Cruel Summer (2015) Review


Written & Directed by Philip Escott and Craig Newman

Starring Danny Miller, Reece Douglas, Natalie Martins and Richard Pawulski

“Young autism sufferer Danny enjoys the serenity and solitude of camping. That’s all about to change when enraged teens Nicholas, Calvin and Julia find him, each with their own agenda for wanting to see Danny suffer”. By Philip Escott via IMDb.

Starting with an off-the-cuff lie in the spate of the moment, and leading to a prolonged scene of sheer horrific brutality, Cruel Summer is the kind of bruising, close to the bone experiences that we Brits really have a knack for.

When volatile teen Nicholas is dumped by his girlfriend Lisa after a row, his anger is fuelled when his friend (and number one fan) Julia tells him that Lisa lost her virginity not to him, but to autistic loner Danny, who goes to their school. Why does she tell him this? Why does he believe what is obviously a lie? And why do they tell new kid Calvin that Danny is a paedophile when Nicholas sets out on a quest for revenge?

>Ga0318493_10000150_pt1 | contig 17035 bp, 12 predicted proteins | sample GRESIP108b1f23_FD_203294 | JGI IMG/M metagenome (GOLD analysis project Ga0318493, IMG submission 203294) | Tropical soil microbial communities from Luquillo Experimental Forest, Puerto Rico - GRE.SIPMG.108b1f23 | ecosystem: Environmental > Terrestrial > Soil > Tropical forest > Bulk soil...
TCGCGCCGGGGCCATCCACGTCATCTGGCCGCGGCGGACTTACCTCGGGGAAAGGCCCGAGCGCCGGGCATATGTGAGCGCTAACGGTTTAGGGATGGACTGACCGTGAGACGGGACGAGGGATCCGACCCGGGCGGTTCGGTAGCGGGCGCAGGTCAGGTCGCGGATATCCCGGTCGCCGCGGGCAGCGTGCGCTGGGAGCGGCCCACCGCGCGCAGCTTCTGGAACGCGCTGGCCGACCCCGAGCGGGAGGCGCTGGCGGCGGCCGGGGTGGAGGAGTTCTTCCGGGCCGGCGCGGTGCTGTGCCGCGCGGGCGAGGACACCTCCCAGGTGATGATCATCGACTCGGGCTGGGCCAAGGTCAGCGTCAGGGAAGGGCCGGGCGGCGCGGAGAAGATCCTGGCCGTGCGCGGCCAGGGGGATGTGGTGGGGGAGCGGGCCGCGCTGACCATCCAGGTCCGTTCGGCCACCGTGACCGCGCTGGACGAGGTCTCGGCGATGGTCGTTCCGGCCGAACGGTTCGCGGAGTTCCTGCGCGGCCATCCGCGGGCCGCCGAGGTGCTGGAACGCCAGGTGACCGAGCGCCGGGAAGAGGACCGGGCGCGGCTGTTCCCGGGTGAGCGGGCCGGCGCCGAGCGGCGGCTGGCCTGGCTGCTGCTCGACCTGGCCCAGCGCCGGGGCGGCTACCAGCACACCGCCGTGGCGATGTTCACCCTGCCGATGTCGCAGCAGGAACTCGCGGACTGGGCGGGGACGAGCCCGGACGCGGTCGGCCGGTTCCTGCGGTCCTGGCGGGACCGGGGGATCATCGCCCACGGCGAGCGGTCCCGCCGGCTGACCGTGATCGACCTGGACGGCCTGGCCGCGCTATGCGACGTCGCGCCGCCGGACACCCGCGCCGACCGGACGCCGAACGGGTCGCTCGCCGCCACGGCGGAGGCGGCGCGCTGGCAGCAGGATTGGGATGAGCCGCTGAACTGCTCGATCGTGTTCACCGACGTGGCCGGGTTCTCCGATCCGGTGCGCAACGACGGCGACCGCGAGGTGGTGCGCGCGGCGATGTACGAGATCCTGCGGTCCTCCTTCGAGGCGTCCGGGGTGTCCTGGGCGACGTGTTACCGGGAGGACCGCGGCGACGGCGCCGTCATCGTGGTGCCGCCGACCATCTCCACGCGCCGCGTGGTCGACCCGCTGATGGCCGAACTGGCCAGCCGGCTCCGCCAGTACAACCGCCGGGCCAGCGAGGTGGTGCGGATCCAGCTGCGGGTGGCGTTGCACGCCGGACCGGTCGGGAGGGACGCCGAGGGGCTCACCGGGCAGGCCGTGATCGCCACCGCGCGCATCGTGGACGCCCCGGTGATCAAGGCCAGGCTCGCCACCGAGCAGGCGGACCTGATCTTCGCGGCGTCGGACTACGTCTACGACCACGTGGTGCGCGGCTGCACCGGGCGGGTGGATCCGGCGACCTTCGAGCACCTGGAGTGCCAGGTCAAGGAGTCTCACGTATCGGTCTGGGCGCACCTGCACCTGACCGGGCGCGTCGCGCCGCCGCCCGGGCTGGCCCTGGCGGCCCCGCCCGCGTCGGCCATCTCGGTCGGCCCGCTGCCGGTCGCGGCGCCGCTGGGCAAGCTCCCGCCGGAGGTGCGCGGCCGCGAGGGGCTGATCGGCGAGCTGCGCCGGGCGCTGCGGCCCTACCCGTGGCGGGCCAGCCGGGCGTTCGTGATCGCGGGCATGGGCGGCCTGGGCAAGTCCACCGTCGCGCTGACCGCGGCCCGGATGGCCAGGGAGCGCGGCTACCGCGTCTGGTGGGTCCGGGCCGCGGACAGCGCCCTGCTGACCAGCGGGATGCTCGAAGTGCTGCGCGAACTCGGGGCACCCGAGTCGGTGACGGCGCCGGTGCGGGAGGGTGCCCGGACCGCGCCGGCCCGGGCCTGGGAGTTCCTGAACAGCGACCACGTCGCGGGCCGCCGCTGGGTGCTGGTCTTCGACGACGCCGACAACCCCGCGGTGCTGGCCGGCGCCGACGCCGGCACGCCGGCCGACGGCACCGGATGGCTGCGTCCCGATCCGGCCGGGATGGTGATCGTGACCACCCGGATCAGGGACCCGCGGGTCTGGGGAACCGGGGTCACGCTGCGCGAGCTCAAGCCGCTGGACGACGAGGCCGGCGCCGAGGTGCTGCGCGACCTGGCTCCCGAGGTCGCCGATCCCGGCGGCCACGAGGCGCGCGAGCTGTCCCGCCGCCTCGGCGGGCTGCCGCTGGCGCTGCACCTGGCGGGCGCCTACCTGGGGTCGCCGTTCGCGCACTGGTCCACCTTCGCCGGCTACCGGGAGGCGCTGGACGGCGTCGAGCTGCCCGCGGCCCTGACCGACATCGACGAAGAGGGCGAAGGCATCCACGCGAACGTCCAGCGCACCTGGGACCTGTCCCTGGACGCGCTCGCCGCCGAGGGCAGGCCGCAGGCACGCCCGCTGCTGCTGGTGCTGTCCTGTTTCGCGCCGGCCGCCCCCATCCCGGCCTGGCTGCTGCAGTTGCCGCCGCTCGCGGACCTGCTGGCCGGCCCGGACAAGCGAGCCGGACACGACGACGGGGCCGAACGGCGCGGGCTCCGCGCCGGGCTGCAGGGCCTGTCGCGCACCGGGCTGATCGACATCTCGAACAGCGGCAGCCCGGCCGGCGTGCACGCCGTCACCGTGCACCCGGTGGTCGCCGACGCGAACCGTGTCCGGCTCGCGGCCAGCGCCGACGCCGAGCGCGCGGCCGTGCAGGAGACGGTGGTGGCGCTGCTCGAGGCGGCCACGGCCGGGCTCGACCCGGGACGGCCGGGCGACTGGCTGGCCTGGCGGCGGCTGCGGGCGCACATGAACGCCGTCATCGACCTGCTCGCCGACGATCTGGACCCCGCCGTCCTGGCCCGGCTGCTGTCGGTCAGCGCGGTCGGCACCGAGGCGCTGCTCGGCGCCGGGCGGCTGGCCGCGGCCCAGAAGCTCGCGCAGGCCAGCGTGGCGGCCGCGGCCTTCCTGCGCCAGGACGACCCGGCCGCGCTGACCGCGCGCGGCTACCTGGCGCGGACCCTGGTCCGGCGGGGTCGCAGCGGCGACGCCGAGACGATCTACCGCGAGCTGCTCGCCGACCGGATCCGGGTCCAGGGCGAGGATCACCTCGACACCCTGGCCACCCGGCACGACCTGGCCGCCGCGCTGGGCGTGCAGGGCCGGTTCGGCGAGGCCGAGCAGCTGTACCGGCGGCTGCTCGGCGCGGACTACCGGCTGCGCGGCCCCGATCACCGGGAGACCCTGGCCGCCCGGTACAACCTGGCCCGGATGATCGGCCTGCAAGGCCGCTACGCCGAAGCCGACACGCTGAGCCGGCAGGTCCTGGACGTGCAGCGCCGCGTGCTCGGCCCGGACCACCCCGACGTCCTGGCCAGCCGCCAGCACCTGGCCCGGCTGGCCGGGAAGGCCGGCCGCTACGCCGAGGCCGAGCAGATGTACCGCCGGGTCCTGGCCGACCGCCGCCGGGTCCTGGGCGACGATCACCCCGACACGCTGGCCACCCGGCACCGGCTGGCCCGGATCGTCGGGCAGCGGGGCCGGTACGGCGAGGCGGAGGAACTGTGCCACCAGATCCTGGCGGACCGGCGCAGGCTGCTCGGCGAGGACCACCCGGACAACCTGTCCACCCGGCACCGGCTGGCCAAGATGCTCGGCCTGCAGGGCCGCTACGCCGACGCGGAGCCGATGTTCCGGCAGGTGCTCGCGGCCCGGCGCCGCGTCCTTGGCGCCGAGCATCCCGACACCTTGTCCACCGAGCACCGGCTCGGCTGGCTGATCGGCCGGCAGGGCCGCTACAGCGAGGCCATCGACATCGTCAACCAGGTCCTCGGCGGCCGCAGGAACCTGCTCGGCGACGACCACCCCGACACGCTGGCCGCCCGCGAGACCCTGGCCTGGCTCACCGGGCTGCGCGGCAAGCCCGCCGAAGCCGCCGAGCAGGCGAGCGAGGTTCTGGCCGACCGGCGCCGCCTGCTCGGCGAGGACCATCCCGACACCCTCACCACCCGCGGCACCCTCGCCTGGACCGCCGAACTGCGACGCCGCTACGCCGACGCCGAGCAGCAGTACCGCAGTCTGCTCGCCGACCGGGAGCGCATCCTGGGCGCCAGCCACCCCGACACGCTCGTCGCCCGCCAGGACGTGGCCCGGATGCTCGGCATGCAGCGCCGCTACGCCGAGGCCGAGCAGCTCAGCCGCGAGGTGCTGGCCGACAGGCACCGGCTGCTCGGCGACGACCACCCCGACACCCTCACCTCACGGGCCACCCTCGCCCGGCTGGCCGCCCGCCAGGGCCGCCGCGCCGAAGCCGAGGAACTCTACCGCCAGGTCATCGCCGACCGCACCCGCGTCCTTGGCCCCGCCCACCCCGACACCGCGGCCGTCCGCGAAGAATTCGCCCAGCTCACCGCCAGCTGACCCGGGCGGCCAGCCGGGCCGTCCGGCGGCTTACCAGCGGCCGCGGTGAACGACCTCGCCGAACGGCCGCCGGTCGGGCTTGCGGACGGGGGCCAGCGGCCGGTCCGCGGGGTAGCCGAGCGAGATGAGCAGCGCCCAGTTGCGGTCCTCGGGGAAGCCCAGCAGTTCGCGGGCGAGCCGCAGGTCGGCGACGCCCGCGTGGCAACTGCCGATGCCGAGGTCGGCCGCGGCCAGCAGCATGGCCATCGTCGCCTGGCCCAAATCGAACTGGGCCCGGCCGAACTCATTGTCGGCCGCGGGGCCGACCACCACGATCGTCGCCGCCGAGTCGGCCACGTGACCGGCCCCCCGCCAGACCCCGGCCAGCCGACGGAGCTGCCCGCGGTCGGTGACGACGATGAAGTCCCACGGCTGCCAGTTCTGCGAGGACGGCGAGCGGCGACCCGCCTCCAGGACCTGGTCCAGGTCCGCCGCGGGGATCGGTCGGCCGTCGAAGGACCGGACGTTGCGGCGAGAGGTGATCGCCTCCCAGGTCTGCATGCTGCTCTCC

The answers would be too complex and contradictory, and writer/directors Philip Escott and Craig Newman are smart enough to not try and give us any. We are given slight backstories to each character, but it’s irrelevant. This story is all about making one decision and whether you follow it through or not. Right or wrong, cowardly or brave, individual or follower…what are you?

What is made evident is that these three characters feel they have nowhere to go in life, they are lost and angry and, although they know of the consequences, they just don’t care. Or they do, but only when it’s too late.